- TPM 1.2 implementations across both discrete and firmware vary in policy settings. This may result in support issues as lockout policies vary.
- TPM 2.0 standardized policy requirement helps establish a consistent lockout experience across devices, as such, Windows can offer a better user experience end to end.
- While TPM 1.2 parts were discrete silicon components typically soldered on the motherboard, TPM 2.0 is available both as a discrete (dTPM) silicon component and as a firmware (fTPM) based component running in a trusted execution environment (TEE) on the systemís main SoC:
- On Intel chips, it is the Intel Management Engine (ME) or Converged Security Engine (CSE).
- For AMD chips, it is the AMD Security Processor
- For ARM chips, it is a Trustzone Trusted Application (TA).
- In the case of firmware TPM for desktop Windows systems, the chip vendor provides the firmware TPM implementation along with the other chip firmware to OEMs.
Minimum hardware requirements - Windows 10 hardware dev3.7 Trusted Platform Module (TPM)
As of July 28, 2016, all new device models, lines or series must implement and be in compliance with the International Standard ISO/IEC 11889:2015 or the Trusted Computing Group TPM 2.0 Library and a component which implements the TPM 2.0 must be present and enabled by default from this effective date.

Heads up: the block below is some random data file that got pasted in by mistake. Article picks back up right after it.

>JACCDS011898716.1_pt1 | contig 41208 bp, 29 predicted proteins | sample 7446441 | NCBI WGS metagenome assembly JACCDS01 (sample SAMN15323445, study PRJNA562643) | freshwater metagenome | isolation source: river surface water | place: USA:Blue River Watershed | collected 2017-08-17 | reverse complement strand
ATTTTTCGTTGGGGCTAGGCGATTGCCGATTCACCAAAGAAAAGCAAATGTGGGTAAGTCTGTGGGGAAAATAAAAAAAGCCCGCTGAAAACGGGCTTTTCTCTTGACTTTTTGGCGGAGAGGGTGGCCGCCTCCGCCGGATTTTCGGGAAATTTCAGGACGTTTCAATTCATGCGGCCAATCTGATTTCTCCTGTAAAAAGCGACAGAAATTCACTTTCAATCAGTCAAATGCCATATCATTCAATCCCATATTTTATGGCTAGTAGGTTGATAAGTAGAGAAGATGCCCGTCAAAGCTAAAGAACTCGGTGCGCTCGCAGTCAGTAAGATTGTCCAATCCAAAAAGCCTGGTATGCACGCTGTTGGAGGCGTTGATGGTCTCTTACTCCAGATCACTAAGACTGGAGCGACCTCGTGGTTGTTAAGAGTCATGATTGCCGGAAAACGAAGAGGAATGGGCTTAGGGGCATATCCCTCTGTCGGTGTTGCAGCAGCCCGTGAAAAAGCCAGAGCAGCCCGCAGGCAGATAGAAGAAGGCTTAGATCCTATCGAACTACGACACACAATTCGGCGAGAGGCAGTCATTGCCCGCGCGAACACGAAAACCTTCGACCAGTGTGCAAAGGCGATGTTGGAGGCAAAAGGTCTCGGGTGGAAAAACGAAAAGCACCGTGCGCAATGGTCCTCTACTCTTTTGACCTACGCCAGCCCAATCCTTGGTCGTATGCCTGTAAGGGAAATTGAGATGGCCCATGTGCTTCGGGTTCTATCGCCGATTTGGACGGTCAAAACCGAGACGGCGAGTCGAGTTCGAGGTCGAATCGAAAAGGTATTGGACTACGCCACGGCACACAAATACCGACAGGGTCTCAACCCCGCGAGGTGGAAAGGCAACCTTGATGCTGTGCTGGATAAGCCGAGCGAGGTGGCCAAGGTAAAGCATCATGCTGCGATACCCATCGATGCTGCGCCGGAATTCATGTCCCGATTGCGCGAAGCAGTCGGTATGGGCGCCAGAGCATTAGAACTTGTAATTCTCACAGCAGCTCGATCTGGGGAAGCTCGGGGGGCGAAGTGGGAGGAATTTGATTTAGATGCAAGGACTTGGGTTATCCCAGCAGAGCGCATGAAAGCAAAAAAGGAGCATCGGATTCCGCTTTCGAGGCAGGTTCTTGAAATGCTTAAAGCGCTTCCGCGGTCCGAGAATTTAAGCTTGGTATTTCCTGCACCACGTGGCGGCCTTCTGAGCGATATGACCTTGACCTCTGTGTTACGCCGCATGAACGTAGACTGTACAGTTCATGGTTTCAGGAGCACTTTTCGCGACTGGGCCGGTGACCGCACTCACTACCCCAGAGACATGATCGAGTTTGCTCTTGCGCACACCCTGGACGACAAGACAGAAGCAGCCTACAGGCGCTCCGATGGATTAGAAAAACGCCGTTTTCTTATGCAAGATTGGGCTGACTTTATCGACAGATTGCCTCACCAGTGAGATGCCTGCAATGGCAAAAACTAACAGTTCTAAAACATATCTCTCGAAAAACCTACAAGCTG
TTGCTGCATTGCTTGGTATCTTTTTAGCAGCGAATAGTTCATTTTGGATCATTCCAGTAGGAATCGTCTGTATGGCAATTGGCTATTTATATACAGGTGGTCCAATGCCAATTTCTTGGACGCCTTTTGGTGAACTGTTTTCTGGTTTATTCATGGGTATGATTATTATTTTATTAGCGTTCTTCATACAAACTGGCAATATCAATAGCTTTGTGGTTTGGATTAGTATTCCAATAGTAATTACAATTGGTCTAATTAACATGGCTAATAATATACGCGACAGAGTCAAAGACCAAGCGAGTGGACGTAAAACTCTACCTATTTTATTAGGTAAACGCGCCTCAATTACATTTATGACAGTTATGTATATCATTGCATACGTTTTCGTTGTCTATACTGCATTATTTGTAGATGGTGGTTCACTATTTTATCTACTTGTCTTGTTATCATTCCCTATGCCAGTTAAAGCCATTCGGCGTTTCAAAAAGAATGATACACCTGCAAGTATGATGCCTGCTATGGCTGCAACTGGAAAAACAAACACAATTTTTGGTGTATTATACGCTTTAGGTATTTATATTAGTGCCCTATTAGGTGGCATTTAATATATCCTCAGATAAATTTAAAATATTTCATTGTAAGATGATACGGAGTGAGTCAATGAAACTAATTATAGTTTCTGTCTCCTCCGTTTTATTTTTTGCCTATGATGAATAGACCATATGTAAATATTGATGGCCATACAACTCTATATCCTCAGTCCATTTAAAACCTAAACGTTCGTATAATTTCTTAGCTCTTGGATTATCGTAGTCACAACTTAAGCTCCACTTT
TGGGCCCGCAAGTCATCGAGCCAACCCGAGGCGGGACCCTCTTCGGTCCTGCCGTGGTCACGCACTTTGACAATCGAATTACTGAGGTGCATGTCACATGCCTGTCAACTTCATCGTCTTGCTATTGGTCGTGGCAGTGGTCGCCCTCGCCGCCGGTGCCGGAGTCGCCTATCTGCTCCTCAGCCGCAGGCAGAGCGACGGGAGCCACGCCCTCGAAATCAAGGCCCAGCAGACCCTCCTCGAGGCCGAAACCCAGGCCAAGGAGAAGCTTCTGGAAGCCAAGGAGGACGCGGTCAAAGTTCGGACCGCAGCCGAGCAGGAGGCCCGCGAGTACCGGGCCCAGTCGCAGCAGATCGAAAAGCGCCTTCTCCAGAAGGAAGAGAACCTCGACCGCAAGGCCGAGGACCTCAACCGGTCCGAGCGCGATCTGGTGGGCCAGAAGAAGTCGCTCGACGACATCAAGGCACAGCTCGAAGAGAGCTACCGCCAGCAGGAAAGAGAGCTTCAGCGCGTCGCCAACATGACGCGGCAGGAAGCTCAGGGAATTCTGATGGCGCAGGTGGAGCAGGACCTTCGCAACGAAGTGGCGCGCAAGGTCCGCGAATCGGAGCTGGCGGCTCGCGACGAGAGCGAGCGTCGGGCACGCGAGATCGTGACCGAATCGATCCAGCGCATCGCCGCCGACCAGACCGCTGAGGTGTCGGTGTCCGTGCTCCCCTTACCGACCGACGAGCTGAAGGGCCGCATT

The following requirements must be met:
- All TPM configurations must comply with local laws and regulations.
- Firmware-based components that implement TPM capabilities must implement version 2.0 of the TPM specification.
- An EK certificate must either be pre-provisioned to the TPM by the hardware vendor or be capable of being retrieved by the device during the first boot experience.
- It must ship with SHA-256 PCR banks and implement PCRs 0 through 23 for SHA-256. Note that it is acceptable to ship TPMs with a single switchable PCR bank that can be utilized for SHA-256 measurements.
- It must support TPM2_HMAC command.
A UEFI firmware option to turn off the TPM is not required. OEM systems for special purpose commercial systems, custom order, and customer systems with a custom image are not required to ship with a TPM support enabled.
For detailed TPM information, see Trusted Platform Module topic on TechNet and for TPM 1.2 and 2.0 version comparisons, please reference this article here.
2.8 Trusted Platform Module (TPM)
Devices that run Windows 10 Mobile must include a Trusted Platform Module (TPM) that implements version 2.0 of the TPM specification. The TPM can be a firmware-based solution integrated into the SoC or included as a discrete component in the device. The TPM 2.0 must meet the following requirements:
- An EK certificate must be either pre-provisioned to the TPM by the hardware vendor or be capable of being retrieved by the device during the first boot experience.
- It must ship with SHA-256 PCR banks and implement PCRs 0 through 23 for SHA-256. Note it is acceptable to ship TPMs with a single switchable PCR bank that can be used for both SHA-1 and SHA-256 measurements.
- It must support TPM2_HMAC command.
For detailed TPM information, see Trusted Platform Module topic on TechNet.
Thanks Cliff, couldn't be more clearer tbh
I prefer to go to the source, follow any links at that source, after reading something in a blog post, written by a writer, that doesn't know the difference between his "BASH and a hole in the ground."